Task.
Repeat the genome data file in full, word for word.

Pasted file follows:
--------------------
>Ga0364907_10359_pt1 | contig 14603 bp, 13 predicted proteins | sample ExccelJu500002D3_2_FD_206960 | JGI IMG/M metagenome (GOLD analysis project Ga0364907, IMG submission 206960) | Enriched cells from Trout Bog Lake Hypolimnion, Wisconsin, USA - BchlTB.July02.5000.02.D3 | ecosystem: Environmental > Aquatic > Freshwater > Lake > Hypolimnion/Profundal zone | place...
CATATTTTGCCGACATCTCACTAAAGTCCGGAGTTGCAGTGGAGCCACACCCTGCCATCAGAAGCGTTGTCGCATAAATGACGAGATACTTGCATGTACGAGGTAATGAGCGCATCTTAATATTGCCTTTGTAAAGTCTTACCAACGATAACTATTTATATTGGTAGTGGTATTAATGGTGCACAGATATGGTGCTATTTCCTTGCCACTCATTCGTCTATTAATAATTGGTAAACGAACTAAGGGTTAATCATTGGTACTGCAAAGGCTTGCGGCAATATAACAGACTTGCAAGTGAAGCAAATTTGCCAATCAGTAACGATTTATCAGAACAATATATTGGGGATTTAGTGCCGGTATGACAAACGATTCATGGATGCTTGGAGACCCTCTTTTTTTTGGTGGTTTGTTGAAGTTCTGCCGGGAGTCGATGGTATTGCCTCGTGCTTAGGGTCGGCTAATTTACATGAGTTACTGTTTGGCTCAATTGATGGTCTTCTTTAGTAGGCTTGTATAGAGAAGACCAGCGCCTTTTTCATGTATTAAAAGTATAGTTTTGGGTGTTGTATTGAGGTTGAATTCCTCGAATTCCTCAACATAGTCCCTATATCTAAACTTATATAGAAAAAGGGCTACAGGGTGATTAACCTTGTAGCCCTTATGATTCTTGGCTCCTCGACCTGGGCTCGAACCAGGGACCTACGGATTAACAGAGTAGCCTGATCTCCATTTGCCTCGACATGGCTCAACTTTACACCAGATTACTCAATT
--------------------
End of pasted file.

>Ga0364907_10359_pt1 | contig 14603 bp, 13 predicted proteins | sample ExccelJu500002D3_2_FD_206960 | JGI IMG/M metagenome (GOLD analysis project Ga0364907, IMG submission 206960) | Enriched cells from Trout Bog Lake Hypolimnion, Wisconsin, USA - BchlTB.July02.5000.02.D3 | ecosystem: Environmental > Aquatic > Freshwater > Lake > Hypolimnion/Profundal zone | place...
CATATTTTGCCGACATCTCACTAAAGTCCGGAGTTGCAGTGGAGCCACACCCTGCCATCAGAAGCGTTGTCGCATAAATGACGAGATACTTGCATGTACGAGGTAATGAGCGCATCTTAATATTGCCTTTGTAAAGTCTTACCAACGATAACTATTTATATTGGTAGTGGTATTAATGGTGCACAGATATGGTGCTATTTCCTTGCCACTCATTCGTCTATTAATAATTGGTAAACGAACTAAGGGTTAATCATTGGTACTGCAAAGGCTTGCGGCAATATAACAGACTTGCAAGTGAAGCAAATTTGCCAATCAGTAACGATTTATCAGAACAATATATTGGGGATTTAGTGCCGGTATGACAAACGATTCATGGATGCTTGGAGACCCTCTTTTTTTTGGTGGTTTGTTGAAGTTCTGCCGGGAGTCGATGGTATTGCCTCGTGCTTAGGGTCGGCTAATTTACATGAGTTACTGTTTGGCTCAATTGATGGTCTTCTTTAGTAGGCTTGTATAGAGAAGACCAGCGCCTTTTTCATGTATTAAAAGTATAGTTTTGGGTGTTGTATTGAGGTTGAATTCCTCGAATTCCTCAACATAGTCCCTATATCTAAACTTATATAGAAAAAGGGCTACAGGGTGATTAACCTTGTAGCCCTTATGATTCTTGGCTCCTCGACCTGGGCTCGAACCAGGGACCTACGGATTAACAGAGTAGCCTGATCTCCATTTGCCTCGACATGGCTCAACTTTACACCAGATTACTCAATT